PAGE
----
Creation of Consolidated Bank will increase Ghana government debt to 72.4% – Moody’s

The creation of Consolidated Bank Ghana, which is effectively the government of Ghana taking over the liabilities of the five banks that were collapsed and formed into the new bank will increase public debt.

On August 1, 2018, the Bank of Ghana announced the revocation of the licenses of five commercial banks. The governor of the central bank, Dr. Ernest Addison announced that the Bank has revoked the licenses of uniBank Ghana Limited, The Royal Bank Limited, Beige Bank Limited, Sovereign Bank Limited, and Construction Bank Limited and appointed Mr. Nii Amanor Dodoo of KPMG as the Receiver for the five banks. The Bank also announced the formation of the wholly government-owned bank – Consolidated Bank Ghana Ltd to take over the assets and liabilities of the five banks.

The government capitalized the bank with GH¢450 million (0.2 per cent of GDP) and endowed it with a GH¢5.76 billion bond ($1.2 billion or 2.4 per cent of GDP) to cover the gap between the liabilities and viable assets assumed by Consolidated Bank.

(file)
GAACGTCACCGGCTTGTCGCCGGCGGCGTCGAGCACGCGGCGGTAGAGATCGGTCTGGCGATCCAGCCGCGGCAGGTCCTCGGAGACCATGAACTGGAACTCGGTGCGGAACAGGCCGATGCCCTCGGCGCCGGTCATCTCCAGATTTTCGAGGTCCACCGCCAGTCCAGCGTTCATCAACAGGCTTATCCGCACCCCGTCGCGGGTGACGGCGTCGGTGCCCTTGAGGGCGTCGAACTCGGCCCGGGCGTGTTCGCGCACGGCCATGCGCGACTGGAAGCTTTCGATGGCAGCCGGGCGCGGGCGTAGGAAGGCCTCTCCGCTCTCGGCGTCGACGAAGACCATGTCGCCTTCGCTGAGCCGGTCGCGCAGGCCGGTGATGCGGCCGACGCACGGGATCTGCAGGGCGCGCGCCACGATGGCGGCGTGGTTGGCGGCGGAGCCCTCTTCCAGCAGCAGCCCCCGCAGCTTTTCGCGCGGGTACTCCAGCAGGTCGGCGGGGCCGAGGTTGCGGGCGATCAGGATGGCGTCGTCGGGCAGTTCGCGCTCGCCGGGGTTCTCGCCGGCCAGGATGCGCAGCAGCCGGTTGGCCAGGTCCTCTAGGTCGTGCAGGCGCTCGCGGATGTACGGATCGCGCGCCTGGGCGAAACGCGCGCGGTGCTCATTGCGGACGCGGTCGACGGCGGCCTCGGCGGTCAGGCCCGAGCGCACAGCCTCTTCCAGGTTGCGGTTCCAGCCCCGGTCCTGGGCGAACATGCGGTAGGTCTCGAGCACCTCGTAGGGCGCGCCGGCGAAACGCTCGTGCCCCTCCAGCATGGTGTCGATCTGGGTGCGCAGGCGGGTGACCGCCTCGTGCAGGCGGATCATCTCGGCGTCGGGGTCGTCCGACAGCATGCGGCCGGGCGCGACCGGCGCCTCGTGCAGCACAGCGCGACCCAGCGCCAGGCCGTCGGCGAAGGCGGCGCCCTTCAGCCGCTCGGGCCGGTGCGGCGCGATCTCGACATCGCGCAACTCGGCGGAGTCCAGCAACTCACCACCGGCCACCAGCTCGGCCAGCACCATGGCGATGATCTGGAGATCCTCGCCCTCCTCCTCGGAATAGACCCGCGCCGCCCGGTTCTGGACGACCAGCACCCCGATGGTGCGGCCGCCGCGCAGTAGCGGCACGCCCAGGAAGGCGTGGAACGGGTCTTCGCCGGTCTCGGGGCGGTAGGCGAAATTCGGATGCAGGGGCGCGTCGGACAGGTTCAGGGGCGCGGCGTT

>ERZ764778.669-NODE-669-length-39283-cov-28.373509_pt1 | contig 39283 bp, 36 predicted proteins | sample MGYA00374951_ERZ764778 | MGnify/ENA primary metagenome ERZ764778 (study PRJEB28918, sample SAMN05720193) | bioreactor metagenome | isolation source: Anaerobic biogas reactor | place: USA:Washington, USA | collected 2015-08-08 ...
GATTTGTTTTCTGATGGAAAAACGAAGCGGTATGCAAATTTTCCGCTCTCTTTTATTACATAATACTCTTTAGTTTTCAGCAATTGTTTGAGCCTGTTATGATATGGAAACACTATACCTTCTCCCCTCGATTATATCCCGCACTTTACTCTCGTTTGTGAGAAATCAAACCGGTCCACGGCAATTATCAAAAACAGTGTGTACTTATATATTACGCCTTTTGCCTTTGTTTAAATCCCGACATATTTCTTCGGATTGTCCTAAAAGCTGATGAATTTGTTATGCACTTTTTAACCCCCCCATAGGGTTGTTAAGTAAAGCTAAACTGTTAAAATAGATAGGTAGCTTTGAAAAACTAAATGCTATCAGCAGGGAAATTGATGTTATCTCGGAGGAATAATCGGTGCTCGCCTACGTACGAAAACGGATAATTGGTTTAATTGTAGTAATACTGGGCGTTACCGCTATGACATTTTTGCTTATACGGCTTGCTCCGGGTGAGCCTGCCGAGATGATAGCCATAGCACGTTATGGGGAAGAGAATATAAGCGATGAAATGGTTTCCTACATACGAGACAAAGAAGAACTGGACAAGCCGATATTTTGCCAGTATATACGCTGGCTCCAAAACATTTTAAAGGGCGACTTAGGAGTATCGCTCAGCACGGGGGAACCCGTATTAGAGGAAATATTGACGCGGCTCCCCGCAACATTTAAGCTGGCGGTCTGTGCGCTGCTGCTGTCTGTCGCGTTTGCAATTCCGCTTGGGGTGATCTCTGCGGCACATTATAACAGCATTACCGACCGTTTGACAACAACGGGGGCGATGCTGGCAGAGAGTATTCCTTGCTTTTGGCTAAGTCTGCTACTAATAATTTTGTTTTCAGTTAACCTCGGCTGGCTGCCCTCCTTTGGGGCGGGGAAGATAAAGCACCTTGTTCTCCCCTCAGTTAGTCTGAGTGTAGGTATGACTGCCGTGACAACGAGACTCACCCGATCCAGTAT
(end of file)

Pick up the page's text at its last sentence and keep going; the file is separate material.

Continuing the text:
Moody’s indicates that the government intends to offload its shares within a period of two years to the Ghanaian public.

The creation of Consolidated Bank supports financial stability when the commercial banking system faces high asset risks and is in the process of consolidating to meet new capital requirements (GH¢400 million minimum by the end of this year from GH¢120 million previously), it states.

“However, with the 2.6 per cent of GDP costs associated with operationalizing Consolidated Bank, coupled with the 0.9 per cent of GDP costs associated with the resolution of UT and Capital Bank earlier in the year, we expect Ghana’s debt burden to reach 72.4 per cent of GDP by the end of this year, declining to 68.9 per cent by end-2019–a higher level than previously anticipated.

Ghana’s large debt stock, low debt affordability (interest/revenue of over 30 per cent), and exposure to foreign exchange-related valuation changes underpin our “Very Low (-)” assessment of its fiscal strength, a key constraint to the sovereign’s credit profile,” Moody’s said in email copied to

By Emmanuel K. Dogbevi

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